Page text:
Testosterone Replacement Options
Testosterone is considered an essential male sexual hormone that is required for the development of secondary sexual characteristics at the time of puberty and maintenance of male reproductive functions throughout life. Testosterone replacement therapy would be needed when for conditions we will discuss in this article. In addition, normal testosterone secretion is also required for:
- Maintenance of normal hemoglobin concentration and production of red blood cells.
- Increasing the muscle bulk, power and strength.
- Maintenance of adequate bone mineral density.
It has been observed that a moderate decrease in testosterone secretion can significantly affect the overall sense of well-being, sexual appetite and may lead to erectile dysfunction.
What May Cause Testosterone Deficiency?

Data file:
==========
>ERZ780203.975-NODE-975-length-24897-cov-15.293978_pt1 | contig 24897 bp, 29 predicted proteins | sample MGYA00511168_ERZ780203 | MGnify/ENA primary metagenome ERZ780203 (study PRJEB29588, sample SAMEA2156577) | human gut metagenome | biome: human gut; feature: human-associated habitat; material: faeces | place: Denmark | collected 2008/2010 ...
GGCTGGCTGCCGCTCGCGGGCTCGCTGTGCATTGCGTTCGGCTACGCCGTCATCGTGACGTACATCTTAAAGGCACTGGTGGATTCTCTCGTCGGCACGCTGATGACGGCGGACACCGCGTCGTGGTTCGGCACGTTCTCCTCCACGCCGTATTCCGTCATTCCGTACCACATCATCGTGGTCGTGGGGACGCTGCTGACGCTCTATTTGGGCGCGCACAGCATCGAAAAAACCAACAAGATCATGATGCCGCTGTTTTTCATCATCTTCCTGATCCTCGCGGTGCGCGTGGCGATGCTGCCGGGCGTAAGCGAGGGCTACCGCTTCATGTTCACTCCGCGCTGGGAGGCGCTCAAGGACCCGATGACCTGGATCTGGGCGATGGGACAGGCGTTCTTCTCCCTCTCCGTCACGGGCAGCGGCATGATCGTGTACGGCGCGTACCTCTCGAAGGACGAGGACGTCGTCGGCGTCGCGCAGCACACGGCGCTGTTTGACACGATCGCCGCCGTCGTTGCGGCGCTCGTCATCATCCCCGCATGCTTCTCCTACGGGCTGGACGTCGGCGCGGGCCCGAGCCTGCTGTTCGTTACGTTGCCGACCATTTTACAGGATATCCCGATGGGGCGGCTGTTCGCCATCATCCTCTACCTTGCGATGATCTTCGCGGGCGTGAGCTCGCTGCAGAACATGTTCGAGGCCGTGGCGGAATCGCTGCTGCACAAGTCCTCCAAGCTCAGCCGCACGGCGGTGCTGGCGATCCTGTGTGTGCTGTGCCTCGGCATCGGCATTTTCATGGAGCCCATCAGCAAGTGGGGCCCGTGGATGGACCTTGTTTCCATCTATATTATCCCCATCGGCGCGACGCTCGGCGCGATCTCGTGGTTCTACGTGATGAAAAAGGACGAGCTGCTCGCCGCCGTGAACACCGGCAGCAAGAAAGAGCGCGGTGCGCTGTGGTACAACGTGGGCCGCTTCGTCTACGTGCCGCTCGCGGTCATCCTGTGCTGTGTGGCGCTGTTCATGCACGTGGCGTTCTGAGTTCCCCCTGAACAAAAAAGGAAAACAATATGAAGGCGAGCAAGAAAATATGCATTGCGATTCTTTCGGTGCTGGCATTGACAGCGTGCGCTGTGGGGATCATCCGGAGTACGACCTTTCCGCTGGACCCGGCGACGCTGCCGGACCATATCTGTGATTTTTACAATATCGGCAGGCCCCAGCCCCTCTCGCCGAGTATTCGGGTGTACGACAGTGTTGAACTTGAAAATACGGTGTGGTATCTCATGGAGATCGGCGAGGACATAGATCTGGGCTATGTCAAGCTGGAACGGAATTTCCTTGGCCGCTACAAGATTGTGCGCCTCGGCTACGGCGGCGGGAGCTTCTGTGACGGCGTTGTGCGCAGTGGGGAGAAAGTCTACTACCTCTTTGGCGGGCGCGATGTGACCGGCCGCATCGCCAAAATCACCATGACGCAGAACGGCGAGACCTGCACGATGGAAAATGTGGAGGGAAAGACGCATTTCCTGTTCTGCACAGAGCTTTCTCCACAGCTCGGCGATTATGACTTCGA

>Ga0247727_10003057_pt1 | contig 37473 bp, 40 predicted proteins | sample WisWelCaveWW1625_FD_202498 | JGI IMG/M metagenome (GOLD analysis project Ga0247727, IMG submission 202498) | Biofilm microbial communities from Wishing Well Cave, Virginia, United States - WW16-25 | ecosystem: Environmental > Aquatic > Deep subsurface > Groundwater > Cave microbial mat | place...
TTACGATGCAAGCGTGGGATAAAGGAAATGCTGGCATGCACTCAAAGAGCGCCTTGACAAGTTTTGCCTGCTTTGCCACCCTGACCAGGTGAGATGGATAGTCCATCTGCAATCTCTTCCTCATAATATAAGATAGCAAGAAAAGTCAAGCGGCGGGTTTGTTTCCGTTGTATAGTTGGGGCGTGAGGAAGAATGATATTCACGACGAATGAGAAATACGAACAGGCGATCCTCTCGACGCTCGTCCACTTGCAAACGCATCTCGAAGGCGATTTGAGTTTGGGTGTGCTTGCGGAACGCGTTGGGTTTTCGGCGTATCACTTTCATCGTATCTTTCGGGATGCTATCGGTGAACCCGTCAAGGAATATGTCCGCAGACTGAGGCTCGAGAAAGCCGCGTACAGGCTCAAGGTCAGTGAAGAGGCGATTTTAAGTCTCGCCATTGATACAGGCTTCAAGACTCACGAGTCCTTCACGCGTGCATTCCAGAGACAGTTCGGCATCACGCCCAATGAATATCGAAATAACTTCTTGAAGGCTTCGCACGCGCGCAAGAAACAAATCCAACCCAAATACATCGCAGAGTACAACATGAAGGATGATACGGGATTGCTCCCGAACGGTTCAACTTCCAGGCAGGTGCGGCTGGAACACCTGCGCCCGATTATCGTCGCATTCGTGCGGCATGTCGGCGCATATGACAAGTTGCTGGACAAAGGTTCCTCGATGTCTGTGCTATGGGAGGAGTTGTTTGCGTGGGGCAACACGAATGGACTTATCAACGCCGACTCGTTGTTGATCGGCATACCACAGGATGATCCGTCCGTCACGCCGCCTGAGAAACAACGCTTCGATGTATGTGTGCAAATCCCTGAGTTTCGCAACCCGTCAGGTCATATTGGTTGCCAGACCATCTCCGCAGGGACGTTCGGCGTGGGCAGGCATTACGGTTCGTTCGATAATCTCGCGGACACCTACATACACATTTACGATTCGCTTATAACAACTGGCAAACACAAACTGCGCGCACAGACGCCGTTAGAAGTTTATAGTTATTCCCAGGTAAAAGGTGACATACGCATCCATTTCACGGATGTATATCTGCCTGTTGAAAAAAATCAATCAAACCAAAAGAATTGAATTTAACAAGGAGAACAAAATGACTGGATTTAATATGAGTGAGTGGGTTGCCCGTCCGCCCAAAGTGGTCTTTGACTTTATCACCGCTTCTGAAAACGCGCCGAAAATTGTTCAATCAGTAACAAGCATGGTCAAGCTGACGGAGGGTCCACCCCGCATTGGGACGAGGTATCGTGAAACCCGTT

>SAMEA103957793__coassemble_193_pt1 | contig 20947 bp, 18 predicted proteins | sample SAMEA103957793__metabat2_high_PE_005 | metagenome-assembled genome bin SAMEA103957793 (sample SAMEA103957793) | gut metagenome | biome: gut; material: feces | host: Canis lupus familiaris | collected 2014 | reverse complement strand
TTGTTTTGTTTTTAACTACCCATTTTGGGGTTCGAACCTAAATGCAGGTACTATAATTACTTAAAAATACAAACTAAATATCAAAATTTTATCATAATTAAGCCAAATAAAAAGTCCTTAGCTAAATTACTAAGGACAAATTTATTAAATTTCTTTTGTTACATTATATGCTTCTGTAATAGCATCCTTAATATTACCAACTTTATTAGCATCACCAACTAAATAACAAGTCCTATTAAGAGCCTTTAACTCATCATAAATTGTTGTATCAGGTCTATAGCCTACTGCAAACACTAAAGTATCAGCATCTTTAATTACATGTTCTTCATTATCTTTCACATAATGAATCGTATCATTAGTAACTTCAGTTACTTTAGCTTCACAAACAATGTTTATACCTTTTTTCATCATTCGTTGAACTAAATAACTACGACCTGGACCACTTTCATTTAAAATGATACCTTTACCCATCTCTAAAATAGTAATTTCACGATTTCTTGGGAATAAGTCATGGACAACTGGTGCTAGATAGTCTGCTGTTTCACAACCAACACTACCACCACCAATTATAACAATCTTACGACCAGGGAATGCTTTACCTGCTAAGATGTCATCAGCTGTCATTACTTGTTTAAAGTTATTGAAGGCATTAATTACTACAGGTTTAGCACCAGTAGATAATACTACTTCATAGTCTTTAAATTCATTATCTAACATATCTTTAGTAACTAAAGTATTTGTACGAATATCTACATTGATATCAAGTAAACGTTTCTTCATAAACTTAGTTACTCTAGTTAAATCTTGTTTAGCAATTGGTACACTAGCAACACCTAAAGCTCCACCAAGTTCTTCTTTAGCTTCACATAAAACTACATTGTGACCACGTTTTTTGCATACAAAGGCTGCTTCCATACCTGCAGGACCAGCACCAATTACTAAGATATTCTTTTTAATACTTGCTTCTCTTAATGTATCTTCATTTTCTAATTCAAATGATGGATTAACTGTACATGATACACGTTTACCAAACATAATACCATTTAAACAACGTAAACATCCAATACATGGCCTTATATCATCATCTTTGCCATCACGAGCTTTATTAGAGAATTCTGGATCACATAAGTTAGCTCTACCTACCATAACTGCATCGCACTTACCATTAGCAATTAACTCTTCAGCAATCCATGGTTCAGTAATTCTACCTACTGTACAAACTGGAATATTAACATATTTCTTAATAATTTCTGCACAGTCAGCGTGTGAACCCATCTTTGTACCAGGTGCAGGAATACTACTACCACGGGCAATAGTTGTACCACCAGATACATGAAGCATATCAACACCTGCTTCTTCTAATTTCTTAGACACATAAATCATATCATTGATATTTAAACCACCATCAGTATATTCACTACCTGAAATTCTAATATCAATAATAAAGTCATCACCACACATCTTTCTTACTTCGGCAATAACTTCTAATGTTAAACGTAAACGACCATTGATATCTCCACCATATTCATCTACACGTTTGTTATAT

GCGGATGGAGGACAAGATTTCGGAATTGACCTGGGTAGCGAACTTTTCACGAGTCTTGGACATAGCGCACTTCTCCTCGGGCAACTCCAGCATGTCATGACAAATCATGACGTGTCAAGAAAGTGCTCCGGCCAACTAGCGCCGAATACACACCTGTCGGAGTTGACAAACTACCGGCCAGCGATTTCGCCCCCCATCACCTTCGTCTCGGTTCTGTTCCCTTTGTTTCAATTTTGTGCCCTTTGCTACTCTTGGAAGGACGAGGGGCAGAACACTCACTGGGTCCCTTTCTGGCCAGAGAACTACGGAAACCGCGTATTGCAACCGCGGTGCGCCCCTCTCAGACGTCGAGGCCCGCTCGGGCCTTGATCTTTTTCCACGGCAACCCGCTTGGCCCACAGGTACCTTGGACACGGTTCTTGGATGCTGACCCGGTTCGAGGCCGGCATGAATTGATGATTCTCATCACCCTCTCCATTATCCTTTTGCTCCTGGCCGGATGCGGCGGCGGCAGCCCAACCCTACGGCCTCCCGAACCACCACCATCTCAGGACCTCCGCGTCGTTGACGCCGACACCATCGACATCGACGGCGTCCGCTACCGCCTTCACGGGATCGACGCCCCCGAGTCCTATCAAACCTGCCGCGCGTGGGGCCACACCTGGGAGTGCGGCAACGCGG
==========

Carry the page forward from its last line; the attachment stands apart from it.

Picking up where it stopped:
Popular Cause of Testosterone Deficiency:
The secretion of testosterone decreases with physiological aging. The decline usually begins after the age 30 and continues for the rest of the life (though the pace is usually slow and unnoticeable).
Pathological Testosterone Deficiency Causes:
- Moderate injury to testicles.
- Inflammatory diseases of testicles (sarcoidosis).
- Chronic illnesses (such as hemochromatosis) or infections (like HIV, liver cirrhosis).
- Inherited genetic aberrations like Kallmann’s syndrome, Klinefelter’s Syndrome.
- Acute infectious conditions of testicles.
- History of radiotherapy or chemotherapy to scrotal or genital region.